One in seven high school students reported misusing prescription opioids, one of several disturbing results in a nationwide survey of teenagers that revealed a growing sense of fear and despair among youth in the United States.

The numbers of teenagers reporting “feelings of sadness or hopelessness,” suicidal thoughts, and days absent from school out of fear of violence or bullying have all risen since 2007. The increases were particularly pointed among lesbian, gay and bisexual high school students.

Nationally, 1 in 5 students reported being bullied at school; 1 in 10 female students and 1 in 28 male students reported having been physically forced to have sex.

“An adolescent’s world can be bleak,” said Dr. Jonathan Mermin, an official with the Centers for Disease Control and Prevention, which conducted the survey and analyzed the data. “But having a high proportion of students report they had persistent feelings of hopelessness and 17 percent considering suicide is deeply disturbing.”

In 2017, 31 percent of students surveyed said they had such feelings, while 28 percent said so in 2007. In 2017, nearly 14 percent of students had actually made a suicide plan, up from 11 percent in 2007.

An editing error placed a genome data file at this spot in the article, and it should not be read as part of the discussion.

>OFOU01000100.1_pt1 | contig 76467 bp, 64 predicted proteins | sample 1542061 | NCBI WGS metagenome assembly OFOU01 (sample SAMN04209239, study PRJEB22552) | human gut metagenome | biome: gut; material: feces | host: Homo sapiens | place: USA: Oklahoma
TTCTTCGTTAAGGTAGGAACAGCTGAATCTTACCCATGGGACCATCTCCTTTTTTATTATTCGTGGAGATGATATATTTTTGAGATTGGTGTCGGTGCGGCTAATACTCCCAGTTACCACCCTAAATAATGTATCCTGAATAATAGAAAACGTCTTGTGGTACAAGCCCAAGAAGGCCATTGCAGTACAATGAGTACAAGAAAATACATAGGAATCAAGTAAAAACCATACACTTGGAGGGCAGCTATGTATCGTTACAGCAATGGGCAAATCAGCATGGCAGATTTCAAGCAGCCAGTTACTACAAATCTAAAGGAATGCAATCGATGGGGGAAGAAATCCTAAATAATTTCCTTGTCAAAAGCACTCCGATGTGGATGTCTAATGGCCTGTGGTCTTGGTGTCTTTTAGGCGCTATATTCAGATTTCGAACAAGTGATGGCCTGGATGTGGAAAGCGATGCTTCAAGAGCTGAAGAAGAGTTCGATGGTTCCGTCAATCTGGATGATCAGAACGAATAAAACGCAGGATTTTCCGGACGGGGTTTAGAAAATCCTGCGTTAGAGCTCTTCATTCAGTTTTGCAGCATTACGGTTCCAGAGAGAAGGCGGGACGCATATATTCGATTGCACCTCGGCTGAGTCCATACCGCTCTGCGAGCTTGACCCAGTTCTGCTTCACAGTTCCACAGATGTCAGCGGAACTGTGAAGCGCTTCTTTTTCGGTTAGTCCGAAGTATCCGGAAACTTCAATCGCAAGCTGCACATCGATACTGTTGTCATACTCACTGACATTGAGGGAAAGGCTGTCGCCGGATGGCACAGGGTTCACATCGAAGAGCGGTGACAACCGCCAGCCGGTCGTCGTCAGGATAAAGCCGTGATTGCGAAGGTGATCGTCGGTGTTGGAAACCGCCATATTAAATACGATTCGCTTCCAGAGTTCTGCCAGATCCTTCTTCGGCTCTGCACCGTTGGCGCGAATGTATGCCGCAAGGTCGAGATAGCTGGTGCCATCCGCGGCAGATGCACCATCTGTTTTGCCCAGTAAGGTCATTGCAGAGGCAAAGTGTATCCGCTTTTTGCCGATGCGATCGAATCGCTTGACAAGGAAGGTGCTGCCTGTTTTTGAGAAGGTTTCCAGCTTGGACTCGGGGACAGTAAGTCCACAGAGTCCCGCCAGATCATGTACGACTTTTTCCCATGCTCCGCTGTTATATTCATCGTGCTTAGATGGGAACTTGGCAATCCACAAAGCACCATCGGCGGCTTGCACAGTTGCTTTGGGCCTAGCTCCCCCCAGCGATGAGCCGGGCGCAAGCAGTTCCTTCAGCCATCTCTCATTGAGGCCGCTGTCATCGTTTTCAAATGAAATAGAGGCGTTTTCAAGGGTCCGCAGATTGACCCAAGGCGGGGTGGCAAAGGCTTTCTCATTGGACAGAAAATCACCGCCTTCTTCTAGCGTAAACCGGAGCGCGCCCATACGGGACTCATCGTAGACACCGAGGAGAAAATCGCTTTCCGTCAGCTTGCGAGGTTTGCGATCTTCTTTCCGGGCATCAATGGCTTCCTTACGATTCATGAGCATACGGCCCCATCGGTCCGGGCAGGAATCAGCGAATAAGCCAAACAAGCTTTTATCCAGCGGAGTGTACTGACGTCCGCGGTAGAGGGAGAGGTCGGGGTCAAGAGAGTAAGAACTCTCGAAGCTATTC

The Youth Risk Behavior Survey is given every two years to nearly 15,000 students in high schools in 39 states, and poses questions about a wide array of attitudes and activities.

The report did offer some encouraging trends, suggesting that the overall picture for adolescents is a nuanced one. Compared to a decade ago, fewer students reported having had sex, drinking alcohol or using drugs like cocaine, heroin or marijuana.

Because this was the first time that the question about prescription opioids had been given, the researchers who compiled the report could not say whether the 1 in 7 (or 14 percent) figure represented an increase or decrease.

David C. Harvey, a social worker who is executive director of the National Coalition of STD Directors, said that even without a means of comparison, the numbers offered an important look at the lesser-known impact of opioids on adolescents. He said they strongly suggest that opioid use may be contributing to a rise in sexually transmitted diseases among young people.

 

– Jan Hoffman

Read more: Sex and Drugs Decline Among Teens, but Depression and Suicidal Thoughts Grow

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